Thousands of restaurants, video game arcades, movie theatres, live houses, and many other facilities line the streets hundreds of metres in every direction, Kabukicho is known for being a "nightless city". Back in the day, brothels could be found right next to jazz or disco cafes, and restaurants right next to clothing shops for hostesses. This was not at all out of place at the time, but around 2000 many of the brothels were exposed, and their numbers dropped. Kabukicho has slowly been changing over the years from what it once was. In late 2014, the cinema complex at the time with the largest screen in Japan, the Shinjuku Milanoza, closed down. However, Toho Cinemas Shinjuku was estanblished on the site of the former Koma Theatre, and now stands as the biggest cinema complex in Japan. In preparation for the 2020 Olympics, a new era of Kabukicho seems to be coming to frutition.

Shinjuku FACE
[ADDRESS]7F, 1-20-1 Kabukicho
An entertainment space for combative sports, music concerts, plays, and much more.

Shinjuku Live Space MARZ
[ADDRESS]2-45-1 Kabukicho [OPEN]14:00-22:00
We provide high quality sounds. The high ceiling constructed building gives a feeling of spaciousness. Our PA system and lighting also of note.

Shinjuku BLAZE
[ADDRESS]B2F, 1-21-7 Kabukicho
The holy land of pop idols in the very heart of Shinjuku, live house Shinjuku BLAZE.

Shinjuku RUIDO K4
[ADDRESS]B2F, 1-2-13 Kabukicho [OPEN]13:00-22:00
We have substantial amount of equipment, such as digitized PA mixer board, mirror moving lighting, and LED bars.

Shinjuku Motion
[ADDRESS]5F, 2-45-2 Kabukicho [OPEN]18:00-23:30
Capacity of up to 120 people. A new place that brings you good music. Please stop by!

Live House Marble
[ADDRESS]B1F, 2-45-2 Kabukicho [OPEN]14:00-22:00
A surrealist music, comedy shows, art. All kinds of expression.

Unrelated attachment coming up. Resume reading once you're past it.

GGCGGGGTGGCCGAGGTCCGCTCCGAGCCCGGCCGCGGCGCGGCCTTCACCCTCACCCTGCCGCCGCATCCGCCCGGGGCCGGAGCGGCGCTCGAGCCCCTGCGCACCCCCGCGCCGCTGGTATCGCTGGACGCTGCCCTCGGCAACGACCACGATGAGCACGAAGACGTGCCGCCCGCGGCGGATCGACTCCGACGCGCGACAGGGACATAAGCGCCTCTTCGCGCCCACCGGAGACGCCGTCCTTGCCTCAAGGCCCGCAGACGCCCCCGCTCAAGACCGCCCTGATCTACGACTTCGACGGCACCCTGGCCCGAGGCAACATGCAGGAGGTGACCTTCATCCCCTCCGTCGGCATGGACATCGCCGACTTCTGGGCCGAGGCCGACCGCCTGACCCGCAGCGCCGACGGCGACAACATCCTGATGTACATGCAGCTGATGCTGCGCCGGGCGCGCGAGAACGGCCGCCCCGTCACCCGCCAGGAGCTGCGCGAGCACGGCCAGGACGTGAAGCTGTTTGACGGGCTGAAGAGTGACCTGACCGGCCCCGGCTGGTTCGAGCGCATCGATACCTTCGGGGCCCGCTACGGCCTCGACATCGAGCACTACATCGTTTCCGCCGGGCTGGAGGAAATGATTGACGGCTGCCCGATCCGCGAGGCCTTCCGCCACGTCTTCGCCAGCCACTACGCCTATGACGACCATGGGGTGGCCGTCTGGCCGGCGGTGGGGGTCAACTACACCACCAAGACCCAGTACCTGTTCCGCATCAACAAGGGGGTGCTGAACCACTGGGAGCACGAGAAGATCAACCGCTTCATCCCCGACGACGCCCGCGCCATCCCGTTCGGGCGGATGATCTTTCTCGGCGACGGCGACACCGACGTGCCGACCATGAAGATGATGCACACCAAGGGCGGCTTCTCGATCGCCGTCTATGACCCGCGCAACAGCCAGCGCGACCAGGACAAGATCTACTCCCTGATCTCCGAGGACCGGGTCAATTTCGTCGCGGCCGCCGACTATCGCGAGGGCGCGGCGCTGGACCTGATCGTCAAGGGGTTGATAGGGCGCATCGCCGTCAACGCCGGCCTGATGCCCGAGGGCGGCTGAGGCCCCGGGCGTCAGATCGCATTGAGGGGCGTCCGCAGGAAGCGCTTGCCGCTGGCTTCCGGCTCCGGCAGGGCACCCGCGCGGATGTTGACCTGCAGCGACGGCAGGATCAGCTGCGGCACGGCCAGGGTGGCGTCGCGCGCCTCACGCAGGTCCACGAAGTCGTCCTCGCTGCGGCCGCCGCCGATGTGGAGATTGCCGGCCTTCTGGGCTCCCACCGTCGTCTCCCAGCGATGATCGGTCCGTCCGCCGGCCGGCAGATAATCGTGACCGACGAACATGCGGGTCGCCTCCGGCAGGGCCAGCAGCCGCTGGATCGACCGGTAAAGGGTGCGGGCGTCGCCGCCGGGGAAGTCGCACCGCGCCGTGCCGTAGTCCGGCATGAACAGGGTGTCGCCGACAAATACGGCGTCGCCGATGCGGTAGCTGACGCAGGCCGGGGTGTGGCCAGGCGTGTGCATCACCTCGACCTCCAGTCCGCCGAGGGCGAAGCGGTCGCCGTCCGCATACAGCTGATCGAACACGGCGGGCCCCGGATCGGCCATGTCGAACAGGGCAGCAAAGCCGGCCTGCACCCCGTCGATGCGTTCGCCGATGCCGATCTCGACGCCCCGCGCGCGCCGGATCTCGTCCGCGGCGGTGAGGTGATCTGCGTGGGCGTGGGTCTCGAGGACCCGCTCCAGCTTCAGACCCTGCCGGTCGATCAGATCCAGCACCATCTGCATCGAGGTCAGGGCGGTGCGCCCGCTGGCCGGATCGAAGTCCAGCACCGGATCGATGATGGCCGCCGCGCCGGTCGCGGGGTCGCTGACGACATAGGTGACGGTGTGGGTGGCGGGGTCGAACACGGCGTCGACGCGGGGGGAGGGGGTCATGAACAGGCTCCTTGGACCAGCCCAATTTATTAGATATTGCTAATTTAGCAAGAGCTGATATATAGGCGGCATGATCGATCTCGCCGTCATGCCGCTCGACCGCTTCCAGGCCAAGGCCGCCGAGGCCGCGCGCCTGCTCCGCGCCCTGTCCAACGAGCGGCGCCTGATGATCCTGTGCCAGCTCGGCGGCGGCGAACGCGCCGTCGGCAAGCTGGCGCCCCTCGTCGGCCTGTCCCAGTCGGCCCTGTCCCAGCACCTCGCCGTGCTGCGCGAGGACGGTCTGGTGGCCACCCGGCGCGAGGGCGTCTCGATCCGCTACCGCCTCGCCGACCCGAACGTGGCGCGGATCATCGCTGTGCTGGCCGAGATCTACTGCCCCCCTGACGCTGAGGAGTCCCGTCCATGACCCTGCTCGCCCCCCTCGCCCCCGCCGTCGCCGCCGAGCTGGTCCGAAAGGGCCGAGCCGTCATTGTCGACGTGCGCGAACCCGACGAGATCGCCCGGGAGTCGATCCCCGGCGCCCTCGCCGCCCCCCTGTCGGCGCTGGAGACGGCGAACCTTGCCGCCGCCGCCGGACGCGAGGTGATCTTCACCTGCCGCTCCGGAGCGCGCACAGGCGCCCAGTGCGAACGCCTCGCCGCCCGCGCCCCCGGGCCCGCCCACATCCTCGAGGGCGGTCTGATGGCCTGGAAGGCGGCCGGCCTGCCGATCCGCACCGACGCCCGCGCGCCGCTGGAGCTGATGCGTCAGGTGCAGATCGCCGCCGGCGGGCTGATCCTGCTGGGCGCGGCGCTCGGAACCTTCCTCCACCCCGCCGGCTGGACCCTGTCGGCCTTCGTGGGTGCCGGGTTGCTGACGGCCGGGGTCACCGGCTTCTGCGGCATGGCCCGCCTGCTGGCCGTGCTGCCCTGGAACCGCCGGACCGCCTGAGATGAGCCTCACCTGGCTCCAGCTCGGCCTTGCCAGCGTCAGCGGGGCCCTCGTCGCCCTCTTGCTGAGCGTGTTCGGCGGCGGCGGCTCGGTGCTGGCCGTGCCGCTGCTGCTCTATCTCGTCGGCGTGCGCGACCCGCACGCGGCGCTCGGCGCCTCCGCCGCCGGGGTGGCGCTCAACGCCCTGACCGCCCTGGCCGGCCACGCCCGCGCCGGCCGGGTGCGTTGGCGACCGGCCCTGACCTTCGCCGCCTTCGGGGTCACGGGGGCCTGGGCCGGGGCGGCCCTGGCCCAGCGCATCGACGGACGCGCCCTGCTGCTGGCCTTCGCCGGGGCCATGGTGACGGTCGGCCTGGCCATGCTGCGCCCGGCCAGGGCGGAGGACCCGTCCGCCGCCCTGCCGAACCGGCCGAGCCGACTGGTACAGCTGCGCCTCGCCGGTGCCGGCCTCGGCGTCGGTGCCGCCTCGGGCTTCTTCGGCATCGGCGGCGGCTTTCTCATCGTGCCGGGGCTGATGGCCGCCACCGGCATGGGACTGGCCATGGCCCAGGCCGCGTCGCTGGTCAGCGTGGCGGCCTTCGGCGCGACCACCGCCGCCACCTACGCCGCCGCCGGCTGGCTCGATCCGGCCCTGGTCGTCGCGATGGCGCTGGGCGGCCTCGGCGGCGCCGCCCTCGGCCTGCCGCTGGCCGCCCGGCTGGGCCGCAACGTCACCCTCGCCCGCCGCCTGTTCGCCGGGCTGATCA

Shinjuku LOFT
[ADDRESS]B2F, 1-12-9 Kabukicho
A long-established live house that has watched over Shinjuku's rock music scene since 1976.

[ADDRESS]B2F, 1-14-7 Kabukicho
Established as Japan's first talk-show live house in 1995.

Naked Loft
[ADDRESS]1F, 1-5-1 Hyakunincho
An imaginative space with an expansive style cafe. Talk shows and live music shows are held every night.

 Yu Hirano
 The manager of the live house "Loft".
 Representative of the Loft Project Inc.

I'm the manager of the live house "Loft", born in Tokyo on the 10th August 1944, also known as the representative of the Loft Project Inc.. Shinjuku Loft's goal has been to create a space where rock fans from all generations can meet up and have a good time together. Our theme is "Rockin' Communication". At loft you can relax, grab a drink after the show, and have great opportunities to get to know other people. A place full of new chances for "communication". That's "Rockin' Communication Shinjuku Loft".

In addition to having a live floor (approx. capacity 500), Shinjuku Loft provides a pub-style space for waiting and relaxing (approx. capacity 100). Genre indifferent, free live performances, DJs, fashion shows, beautician competitions, and many more events are being held, providing a performance space for artists. Private parties are also possible. Anyone visiting to see a certain band can enjoy a pint after the gig, and experience fresh music with fresh faces. A place full of new chances for "communication". "Rockin' Communication Shinjuku Loft".